When you have an event scheduled for August 24th, you should probably not have it listed under August 25th on your website:
Clicking the date on the calendar takes one to another page that lists the date as August 25th twice more. It’s a good thing I live a block from the theater, so I didn’t waste much time getting there and back and wondering why the theater was dark and no one was inside. On the other hand, a friend and I did go to the theater twice, returning home in between to check the website and see if I’d read the date wrong, or if the show had been moved or canceled at the last minute. No one was outside, either, the first time, and only two others the second time, so apparently most Blackfriars theatergoers get their news some other way.
Of course, I’m more disappointed by missing the show than annoyed by the relatively minor inconvenience: I’ve never seen Cymbeline. The Texas group’s Antony and Cleopatra last year was quite good. Hmmm . . . was that the problem? Yes, a quick check of my records shows that last year’s show was on August 25th, a Monday. Apparently someone copied last year’s record and failed to adjust the date. I’ll be sure to demand double my money back next time I speak to someone in the ASC management.
Oh, well. Now I can do a better job on the on-line Education courses I’m taking, which have a midnight deadline for submission of three essays. I sent one in last night, but the other two need quite a bit of work, and I can now give them my full attention for an uninterrupted four-hour stretch. I probably shouldn’t say this where one of my instructors might see it, but I’d still rather have seen Cymbeline.
Sunday: August 16, 2009
Like everything else they’ve done, I’ve immensely enjoyed the American Shakespeare Center‘s production of The Merry Wives of Windsor, playing through the end of November, along with Much Ado About Nothing and Titus Andronicus (more about them later). 1 Henry IV will be added to the rotation in early September, George Villier’s The Rehearsal (apparently a cruel parody of Dryden’s tragedies) in October.
I don’t really ‘get’ plays without seeing them more than once, and I’ve seen the ASC Merry Wives four times so far. However, before writing about the production, I thought I’d better look for something to compare it with — something besides their productions of other plays, I mean. I had never seen or read the play before seeing it here, and still haven’t read any scholarship or general essays on it — didn’t want to prejudice my reaction. I have now read it in the Arden edition with most of the notes, watched the 1982 BBC version (the only one available on DVD), and also watched one of the operatic versions, Salieri’s Falstaff (1799), which I had previously seen at Wolftrap and once on DVD, though not recently. (I’ve also seen Verdi’s Falstaff at the Met and on DVD, though not recently, and won’t have much to say about it here.)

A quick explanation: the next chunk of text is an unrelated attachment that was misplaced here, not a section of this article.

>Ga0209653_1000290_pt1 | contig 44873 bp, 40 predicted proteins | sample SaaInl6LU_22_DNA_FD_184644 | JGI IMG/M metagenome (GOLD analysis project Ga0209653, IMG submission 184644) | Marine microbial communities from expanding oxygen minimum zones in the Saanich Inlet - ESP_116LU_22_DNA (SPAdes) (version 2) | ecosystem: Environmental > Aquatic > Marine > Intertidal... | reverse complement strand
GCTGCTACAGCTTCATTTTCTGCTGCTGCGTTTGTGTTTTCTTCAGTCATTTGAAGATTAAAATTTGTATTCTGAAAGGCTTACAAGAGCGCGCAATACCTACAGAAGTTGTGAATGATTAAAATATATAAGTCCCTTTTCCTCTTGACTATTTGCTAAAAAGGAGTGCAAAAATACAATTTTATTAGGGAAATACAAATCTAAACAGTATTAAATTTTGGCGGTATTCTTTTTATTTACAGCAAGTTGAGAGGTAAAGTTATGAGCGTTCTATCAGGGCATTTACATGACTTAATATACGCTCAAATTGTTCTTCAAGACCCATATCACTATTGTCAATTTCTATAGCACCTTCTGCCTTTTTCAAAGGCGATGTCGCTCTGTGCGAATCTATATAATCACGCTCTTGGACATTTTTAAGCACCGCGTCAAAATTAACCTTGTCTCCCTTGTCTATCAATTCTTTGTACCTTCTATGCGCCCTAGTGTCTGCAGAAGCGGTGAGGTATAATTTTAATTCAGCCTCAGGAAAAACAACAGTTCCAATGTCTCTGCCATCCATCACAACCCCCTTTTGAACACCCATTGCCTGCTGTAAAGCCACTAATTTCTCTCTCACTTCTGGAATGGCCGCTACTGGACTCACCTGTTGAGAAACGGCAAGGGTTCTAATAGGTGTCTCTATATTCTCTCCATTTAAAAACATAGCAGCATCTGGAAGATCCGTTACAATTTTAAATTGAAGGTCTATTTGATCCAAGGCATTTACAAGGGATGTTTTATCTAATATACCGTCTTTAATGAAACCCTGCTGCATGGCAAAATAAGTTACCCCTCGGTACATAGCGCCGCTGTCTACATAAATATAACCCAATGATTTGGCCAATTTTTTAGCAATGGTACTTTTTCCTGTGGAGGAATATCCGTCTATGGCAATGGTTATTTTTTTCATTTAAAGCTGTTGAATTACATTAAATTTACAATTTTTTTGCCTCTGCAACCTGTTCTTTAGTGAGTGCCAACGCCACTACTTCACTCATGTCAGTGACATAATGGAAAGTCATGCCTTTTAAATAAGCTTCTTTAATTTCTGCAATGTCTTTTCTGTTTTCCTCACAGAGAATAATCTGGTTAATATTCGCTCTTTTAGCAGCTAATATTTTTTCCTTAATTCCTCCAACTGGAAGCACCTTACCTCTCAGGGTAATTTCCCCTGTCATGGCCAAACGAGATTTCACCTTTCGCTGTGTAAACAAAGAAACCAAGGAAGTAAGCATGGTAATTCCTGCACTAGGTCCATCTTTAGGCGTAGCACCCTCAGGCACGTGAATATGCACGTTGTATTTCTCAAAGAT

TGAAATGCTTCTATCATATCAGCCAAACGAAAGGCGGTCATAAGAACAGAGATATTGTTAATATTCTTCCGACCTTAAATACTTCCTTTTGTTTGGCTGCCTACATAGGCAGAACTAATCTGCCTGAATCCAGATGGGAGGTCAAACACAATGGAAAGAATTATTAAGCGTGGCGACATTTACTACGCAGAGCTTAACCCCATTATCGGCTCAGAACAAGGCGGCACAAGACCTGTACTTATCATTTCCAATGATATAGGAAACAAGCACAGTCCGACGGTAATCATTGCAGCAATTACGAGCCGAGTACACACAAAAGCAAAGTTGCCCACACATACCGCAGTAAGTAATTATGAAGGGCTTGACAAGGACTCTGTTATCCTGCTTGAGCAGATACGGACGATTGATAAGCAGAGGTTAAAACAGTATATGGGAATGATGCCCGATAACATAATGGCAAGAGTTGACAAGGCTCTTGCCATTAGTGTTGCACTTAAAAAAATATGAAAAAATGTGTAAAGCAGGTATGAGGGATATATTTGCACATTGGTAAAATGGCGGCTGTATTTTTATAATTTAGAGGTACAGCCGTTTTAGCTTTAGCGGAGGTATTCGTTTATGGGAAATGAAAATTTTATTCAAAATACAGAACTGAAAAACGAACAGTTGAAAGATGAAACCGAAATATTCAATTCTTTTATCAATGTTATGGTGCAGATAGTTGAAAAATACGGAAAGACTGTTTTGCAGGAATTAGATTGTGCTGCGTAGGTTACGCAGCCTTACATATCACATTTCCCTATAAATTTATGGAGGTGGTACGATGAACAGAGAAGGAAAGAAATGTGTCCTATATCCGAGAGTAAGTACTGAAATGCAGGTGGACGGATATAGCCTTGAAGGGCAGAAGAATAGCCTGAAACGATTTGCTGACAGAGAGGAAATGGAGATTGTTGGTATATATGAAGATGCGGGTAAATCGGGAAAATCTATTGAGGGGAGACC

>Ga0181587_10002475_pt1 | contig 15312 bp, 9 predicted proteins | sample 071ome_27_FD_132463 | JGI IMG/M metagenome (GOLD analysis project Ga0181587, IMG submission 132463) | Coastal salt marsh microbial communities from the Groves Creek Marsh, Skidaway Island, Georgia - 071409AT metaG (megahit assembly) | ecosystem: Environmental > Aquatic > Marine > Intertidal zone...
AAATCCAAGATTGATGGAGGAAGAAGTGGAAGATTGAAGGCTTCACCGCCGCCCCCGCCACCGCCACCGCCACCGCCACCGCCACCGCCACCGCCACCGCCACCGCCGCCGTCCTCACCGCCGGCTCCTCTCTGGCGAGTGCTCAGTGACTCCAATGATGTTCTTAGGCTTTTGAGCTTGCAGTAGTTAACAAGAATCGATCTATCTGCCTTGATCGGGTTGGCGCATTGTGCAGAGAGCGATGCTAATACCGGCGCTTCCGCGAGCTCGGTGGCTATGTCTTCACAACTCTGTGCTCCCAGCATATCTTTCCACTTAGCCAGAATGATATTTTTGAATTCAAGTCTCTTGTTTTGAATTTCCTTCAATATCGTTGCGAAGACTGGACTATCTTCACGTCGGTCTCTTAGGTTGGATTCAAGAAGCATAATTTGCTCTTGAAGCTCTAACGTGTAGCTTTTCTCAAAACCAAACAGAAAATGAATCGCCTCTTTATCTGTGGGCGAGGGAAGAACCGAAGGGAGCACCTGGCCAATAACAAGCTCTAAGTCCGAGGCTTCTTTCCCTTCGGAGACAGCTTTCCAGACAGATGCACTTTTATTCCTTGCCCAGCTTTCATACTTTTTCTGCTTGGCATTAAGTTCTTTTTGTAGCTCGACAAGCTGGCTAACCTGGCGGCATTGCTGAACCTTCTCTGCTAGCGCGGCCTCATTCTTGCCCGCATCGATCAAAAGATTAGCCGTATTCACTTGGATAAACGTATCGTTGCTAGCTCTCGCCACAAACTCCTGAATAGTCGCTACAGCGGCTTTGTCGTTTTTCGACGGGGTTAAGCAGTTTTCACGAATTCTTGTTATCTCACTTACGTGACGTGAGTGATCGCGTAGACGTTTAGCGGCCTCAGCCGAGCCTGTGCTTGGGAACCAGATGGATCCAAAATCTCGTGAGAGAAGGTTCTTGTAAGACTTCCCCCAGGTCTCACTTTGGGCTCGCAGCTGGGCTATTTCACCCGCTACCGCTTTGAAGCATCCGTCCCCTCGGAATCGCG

Here are my thought so far, for what they are worth:
Text: Both versions had a few cuts. The ASC omits the subplot about the three German horse-thieves (IV.3 and IV.5), along with some of the scholastic humor, though they include the “Castalian king urinal” (II.3), whatever that means (according to Arden, no one knows). The only cuts I noticed in the BBC version were a couple of jokes in the Latin lesson (IV.1) including (oddly) the one that comes across most clearly to a Latinless audience, the one about “the focative case”, which anyone can hear is a dirty joke even if they’ve never heard of the vocative case in Latin or the anatomical meaning of ‘case’ in Elizabethan English.
Humor: In general, the ASC missed fewer opportunities for jokes. There were 3-4 jokes in the BBC version that I hadn’t caught at ASC, mostly in Dr. Caius’ French accent: he calls Anne Page ‘On Podge’and his rival in love ‘Sir Huge’ and when he calls his servant ‘that knave Rog-by’ he pronounces the second word kuh-nave. I assume it is intentional that his repeated “by gar” sounds almost like ‘bugger’. He also asks for his “green pox” (i.e. box), which is more a Welsh than a French accent, though there are other instances of that in the play.
On the other hand, the BBC production missed at least a dozen opportunities that ASC seized. I don’t want to give too many examples, since I hope some of my readers will come to see the play and be as surprised and delighted by them as I was the first time around, but here are two:
- The look on the face of Mistress Ford (Sarah Fallon) when she reads in Falstaff’s letter (II.1) “You are not young, no more am I” and again when she overhears her husband’s reaction to the news that Falstaff is wooing his wife, saying to Pistol “Why sir, my wife is not young”.
- When Ford (John Harrell) says “Buck? I would I could wash myself of the buck! Buck, buck, buck! Ay, buck! I warrant you, buck –” (III.1), he kicks the basket hard on each repetition of “buck”. (I hope they arranged some sort of padding for that side of the basket, since Falstaff is in it and barely fits. Perhaps Ford is actually kicking the frame. I’ll have to try sitting on that side of the stage next time I go.)
Sets and Props: The BBC set was of course far fancier, particularly the indoor scenes. I liked the huge timber that bisected Falstaff’s room at waist-height and forced visitors to duck under it. His buck basket was nicer, too, though the clothes in it were far too generic: the ASC’s clothes included a fair percentage of underwear. And Falstaff’s hornèd hat was not obviously made from a football helmet, as at the ASC. On the other hand, Falstaff’s gingham dress was better at the ASC. Of course, these are far from the most important features of a production.